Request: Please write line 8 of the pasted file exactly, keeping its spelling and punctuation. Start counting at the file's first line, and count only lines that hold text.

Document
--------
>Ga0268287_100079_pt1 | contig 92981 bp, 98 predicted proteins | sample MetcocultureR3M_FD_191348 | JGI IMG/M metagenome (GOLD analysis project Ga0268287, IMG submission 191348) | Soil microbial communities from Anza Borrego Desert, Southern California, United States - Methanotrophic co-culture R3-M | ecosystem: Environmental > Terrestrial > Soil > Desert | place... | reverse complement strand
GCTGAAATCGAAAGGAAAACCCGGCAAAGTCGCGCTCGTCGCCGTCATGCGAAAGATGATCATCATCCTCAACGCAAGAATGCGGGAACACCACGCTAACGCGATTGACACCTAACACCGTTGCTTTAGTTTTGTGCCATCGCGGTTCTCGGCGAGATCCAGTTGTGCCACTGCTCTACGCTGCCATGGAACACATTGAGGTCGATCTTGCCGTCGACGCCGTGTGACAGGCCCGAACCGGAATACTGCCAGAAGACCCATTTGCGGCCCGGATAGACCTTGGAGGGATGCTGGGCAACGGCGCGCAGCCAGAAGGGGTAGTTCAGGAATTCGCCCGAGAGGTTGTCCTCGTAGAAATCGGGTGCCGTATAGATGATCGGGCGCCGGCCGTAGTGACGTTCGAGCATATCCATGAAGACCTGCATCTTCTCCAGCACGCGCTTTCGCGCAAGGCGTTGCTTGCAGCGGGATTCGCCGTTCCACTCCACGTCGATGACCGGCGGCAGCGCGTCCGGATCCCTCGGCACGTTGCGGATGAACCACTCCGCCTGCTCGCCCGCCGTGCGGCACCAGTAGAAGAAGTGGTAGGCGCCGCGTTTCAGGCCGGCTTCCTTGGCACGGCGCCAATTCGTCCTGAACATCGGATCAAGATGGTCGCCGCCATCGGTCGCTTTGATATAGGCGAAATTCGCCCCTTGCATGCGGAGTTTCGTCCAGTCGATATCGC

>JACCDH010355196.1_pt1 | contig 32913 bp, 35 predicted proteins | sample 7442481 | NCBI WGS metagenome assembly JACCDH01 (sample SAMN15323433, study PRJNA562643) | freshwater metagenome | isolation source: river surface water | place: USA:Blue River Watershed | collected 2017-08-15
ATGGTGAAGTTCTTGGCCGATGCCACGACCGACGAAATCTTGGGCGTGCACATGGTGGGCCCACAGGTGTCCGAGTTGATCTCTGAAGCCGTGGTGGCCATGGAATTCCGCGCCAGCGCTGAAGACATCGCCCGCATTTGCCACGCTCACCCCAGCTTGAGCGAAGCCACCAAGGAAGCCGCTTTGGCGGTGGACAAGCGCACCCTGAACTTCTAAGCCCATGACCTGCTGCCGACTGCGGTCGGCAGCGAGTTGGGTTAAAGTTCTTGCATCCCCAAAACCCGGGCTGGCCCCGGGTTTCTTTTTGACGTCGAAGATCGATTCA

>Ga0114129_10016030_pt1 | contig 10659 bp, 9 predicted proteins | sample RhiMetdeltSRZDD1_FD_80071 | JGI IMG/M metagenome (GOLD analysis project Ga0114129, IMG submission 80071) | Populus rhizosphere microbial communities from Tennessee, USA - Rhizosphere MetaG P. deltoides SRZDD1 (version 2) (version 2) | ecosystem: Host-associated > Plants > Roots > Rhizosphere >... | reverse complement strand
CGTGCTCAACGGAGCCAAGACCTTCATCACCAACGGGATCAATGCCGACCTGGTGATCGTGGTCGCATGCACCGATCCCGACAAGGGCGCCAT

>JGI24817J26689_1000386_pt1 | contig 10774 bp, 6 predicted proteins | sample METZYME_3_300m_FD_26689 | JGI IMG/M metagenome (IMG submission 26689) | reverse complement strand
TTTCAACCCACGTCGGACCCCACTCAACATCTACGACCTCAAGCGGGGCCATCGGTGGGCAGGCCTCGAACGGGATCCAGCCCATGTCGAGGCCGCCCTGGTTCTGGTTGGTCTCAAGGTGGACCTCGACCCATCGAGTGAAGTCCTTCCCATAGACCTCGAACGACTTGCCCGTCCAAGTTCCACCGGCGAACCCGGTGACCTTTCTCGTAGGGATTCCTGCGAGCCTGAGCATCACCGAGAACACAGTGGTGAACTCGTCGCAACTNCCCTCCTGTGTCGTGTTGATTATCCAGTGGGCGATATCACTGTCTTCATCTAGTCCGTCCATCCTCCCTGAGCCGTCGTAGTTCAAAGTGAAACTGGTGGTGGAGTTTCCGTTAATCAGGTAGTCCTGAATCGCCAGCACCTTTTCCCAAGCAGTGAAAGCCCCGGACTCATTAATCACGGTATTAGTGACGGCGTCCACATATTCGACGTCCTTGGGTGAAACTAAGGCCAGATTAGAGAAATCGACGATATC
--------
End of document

TTTCAACCCACGTCGGACCCCACTCAACATCTACGACCTCAAGCGGGGCCATCGGTGGGCAGGCCTCGAACGGGATCCAGCCCATGTCGAGGCCGCCCTGGTTCTGGTTGGTCTCAAGGTGGACCTCGACCCATCGAGTGAAGTCCTTCCCATAGACCTCGAACGACTTGCCCGTCCAAGTTCCACCGGCGAACCCGGTGACCTTTCTCGTAGGGATTCCTGCGAGCCTGAGCATCACCGAGAACACAGTGGTGAACTCGTCGCAACTNCCCTCCTGTGTCGTGTTGATTATCCAGTGGGCGATATCACTGTCTTCATCTAGTCCGTCCATCCTCCCTGAGCCGTCGTAGTTCAAAGTGAAACTGGTGGTGGAGTTTCCGTTAATCAGGTAGTCCTGAATCGCCAGCACCTTTTCCCAAGCAGTGAAAGCCCCGGACTCATTAATCACGGTATTAGTGACGGCGTCCACATATTCGACGTCCTTGGGTGAAACTAAGGCCAGATTAGAGAAATCGACGATATC